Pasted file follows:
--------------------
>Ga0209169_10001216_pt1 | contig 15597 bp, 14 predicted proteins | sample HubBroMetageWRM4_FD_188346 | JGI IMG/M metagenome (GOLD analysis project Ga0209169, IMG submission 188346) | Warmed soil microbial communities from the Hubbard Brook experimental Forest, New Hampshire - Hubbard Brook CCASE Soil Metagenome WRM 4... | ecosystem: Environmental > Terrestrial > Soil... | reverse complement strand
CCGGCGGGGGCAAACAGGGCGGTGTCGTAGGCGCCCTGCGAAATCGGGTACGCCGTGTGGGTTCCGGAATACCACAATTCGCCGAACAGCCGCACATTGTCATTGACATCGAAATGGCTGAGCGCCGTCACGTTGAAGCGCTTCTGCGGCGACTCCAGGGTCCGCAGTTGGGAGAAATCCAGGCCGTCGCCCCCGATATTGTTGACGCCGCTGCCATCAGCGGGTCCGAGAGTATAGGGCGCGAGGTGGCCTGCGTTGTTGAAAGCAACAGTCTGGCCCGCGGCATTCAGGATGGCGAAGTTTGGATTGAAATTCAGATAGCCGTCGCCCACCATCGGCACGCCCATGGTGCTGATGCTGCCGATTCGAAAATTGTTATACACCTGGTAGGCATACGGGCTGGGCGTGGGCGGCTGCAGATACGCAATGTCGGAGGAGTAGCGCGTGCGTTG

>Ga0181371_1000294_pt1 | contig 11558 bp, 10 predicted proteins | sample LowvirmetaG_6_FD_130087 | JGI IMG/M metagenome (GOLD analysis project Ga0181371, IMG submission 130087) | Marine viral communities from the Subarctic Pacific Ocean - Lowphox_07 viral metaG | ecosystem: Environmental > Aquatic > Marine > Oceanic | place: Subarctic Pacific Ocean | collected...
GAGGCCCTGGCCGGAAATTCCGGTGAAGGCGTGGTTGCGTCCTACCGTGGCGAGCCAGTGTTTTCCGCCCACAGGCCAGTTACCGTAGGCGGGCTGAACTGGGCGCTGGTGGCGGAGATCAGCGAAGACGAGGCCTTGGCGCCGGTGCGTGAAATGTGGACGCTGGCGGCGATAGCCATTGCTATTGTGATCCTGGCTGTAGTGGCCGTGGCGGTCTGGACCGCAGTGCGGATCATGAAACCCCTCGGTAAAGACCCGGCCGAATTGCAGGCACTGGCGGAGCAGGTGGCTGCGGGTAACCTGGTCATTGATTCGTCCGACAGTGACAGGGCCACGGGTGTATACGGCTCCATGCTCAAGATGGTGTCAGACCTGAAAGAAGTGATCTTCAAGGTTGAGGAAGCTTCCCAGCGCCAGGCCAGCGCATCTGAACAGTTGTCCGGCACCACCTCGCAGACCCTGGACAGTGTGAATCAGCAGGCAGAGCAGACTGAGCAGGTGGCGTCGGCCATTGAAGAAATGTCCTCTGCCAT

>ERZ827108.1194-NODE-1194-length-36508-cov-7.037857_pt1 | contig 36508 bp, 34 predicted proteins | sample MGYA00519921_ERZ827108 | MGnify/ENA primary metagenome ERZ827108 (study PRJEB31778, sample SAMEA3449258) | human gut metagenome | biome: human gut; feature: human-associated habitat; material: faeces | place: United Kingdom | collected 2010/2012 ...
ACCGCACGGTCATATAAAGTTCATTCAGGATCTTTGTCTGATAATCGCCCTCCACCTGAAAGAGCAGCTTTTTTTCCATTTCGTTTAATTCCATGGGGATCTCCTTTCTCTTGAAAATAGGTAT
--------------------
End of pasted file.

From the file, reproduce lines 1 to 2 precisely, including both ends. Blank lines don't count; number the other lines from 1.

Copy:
>Ga0209169_10001216_pt1 | contig 15597 bp, 14 predicted proteins | sample HubBroMetageWRM4_FD_188346 | JGI IMG/M metagenome (GOLD analysis project Ga0209169, IMG submission 188346) | Warmed soil microbial communities from the Hubbard Brook experimental Forest, New Hampshire - Hubbard Brook CCASE Soil Metagenome WRM 4... | ecosystem: Environmental > Terrestrial > Soil... | reverse complement strand
CCGGCGGGGGCAAACAGGGCGGTGTCGTAGGCGCCCTGCGAAATCGGGTACGCCGTGTGGGTTCCGGAATACCACAATTCGCCGAACAGCCGCACATTGTCATTGACATCGAAATGGCTGAGCGCCGTCACGTTGAAGCGCTTCTGCGGCGACTCCAGGGTCCGCAGTTGGGAGAAATCCAGGCCGTCGCCCCCGATATTGTTGACGCCGCTGCCATCAGCGGGTCCGAGAGTATAGGGCGCGAGGTGGCCTGCGTTGTTGAAAGCAACAGTCTGGCCCGCGGCATTCAGGATGGCGAAGTTTGGATTGAAATTCAGATAGCCGTCGCCCACCATCGGCACGCCCATGGTGCTGATGCTGCCGATTCGAAAATTGTTATACACCTGGTAGGCATACGGGCTGGGCGTGGGCGGCTGCAGATACGCAATGTCGGAGGAGTAGCGCGTGCGTTG